With financial markets ever so slowly rising, and pundits predicting a flicker of light at the end of the tunnel, many seem to be breathing a cautious sigh of relief and happily putting talk of the financial crisis behind them. For CIOs, this may be precisely the wrong approach.
For years CIOs have pitched IT as far more than a shared service. Instead of just keeping the technical lights on and the servers humming, IT has made a case that it can be a key player in helping monitor and execute corporate strategy. This is the “holy grail” of IT, and fulfillment of those mercurial concepts like “alignment” and “sitting at the executive table” that we have been pitching to our colleagues in the C-suite for decades.
While it seems anathema to any leader’s innate sense of self-preservation, taking some level of culpability for the financial crisis just might be your ticket to gaining that seat at the table that has remained elusive for most CIOs for so long.
Information Technology is presumably about information as much or more than it is about technology. While we can spend hours debating the sources and precise causes of the financial crisis, and no one suggests IT could have completely avoided the crisis and its fallout, there are likely areas where IT could have provided information that might have saved some money and some heartache.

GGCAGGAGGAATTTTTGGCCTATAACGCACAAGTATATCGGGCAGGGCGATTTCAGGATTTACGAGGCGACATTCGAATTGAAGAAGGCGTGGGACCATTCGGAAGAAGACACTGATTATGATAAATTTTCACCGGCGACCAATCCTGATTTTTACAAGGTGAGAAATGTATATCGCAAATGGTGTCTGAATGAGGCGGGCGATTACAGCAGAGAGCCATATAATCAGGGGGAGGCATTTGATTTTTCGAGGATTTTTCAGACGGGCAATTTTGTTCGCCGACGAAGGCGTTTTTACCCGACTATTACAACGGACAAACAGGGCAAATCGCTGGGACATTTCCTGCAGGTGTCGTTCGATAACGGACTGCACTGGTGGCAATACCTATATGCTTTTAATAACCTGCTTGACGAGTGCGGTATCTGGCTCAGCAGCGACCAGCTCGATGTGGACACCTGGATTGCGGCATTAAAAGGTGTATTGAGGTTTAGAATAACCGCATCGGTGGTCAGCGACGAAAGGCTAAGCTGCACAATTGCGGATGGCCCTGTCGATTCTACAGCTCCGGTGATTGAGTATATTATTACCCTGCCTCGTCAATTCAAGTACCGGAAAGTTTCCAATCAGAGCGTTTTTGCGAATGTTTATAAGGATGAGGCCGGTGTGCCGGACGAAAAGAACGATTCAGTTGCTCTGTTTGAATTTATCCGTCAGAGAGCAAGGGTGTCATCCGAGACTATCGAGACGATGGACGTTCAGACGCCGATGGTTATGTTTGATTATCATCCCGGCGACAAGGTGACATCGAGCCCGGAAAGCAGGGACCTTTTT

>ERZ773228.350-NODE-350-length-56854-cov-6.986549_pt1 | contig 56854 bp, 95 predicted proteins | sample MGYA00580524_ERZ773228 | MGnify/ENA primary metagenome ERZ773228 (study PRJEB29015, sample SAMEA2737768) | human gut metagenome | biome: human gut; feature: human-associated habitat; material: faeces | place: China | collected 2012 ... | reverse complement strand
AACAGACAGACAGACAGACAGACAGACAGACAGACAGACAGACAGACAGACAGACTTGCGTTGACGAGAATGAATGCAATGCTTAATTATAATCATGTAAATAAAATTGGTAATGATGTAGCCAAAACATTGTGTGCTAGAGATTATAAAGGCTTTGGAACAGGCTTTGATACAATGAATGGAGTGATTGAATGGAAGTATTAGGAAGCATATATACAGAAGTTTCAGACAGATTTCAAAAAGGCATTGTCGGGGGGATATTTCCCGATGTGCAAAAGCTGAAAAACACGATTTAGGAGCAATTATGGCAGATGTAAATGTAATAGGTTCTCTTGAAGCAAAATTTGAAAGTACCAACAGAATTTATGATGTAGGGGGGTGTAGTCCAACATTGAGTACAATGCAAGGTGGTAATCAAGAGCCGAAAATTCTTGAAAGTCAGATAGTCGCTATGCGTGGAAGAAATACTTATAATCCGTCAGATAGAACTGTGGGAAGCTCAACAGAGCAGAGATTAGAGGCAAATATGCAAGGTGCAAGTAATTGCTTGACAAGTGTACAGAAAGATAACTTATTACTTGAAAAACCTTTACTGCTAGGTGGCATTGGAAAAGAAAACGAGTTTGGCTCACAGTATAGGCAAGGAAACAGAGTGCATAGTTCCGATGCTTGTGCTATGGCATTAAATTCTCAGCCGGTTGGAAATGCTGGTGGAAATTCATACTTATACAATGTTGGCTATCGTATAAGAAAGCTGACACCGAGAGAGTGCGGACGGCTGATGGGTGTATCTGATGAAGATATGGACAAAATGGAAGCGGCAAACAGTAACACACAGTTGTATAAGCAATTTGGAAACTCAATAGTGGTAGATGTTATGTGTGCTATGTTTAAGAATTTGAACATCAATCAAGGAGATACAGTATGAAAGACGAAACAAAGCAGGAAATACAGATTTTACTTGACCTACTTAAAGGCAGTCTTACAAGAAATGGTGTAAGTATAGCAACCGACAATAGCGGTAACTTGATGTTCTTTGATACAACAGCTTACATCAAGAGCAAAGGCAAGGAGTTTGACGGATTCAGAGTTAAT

We frequently claim an ability to provide analysis and commentary on the reams of data we manipulate when pitching a new business intelligence system or guidance on how that data might be leveraged toward better decision making, yet when asked about anything that IT might have done to avoid the financial crisis, many people I’ve spoken to suggest IT is here to manipulate the technology, not provide guidance, strategy or insight towards its use.
I am certainly not advocating that CIOs and the IT industry be subjected to the public flogging that bank CEOs and marquee brands have been submitted to. We certainly do not need any more images of browbeaten captains of industry retreating from meetings with politicians, hats in hand and browbeaten expressions across their faces. Rather, a casual conversation with your CFO or CEO suggesting IT might have made some errors in its focus as the financial crisis took root would be an appropriate tact. Suggest that IT might have provided enhanced information and analysis capabilities, or implemented more aggressive risk monitoring and see where the discussion goes.
Taking some measure of responsibility for a misdirection of corporate strategy that has impacted your company and millions of people will do far more for the mercurial concept of “alignment” in fifteen minutes than years of lip service coupled with retreating to a corner and quipping, “Hey, I just provide the tools” whenever the company makes a strategic error.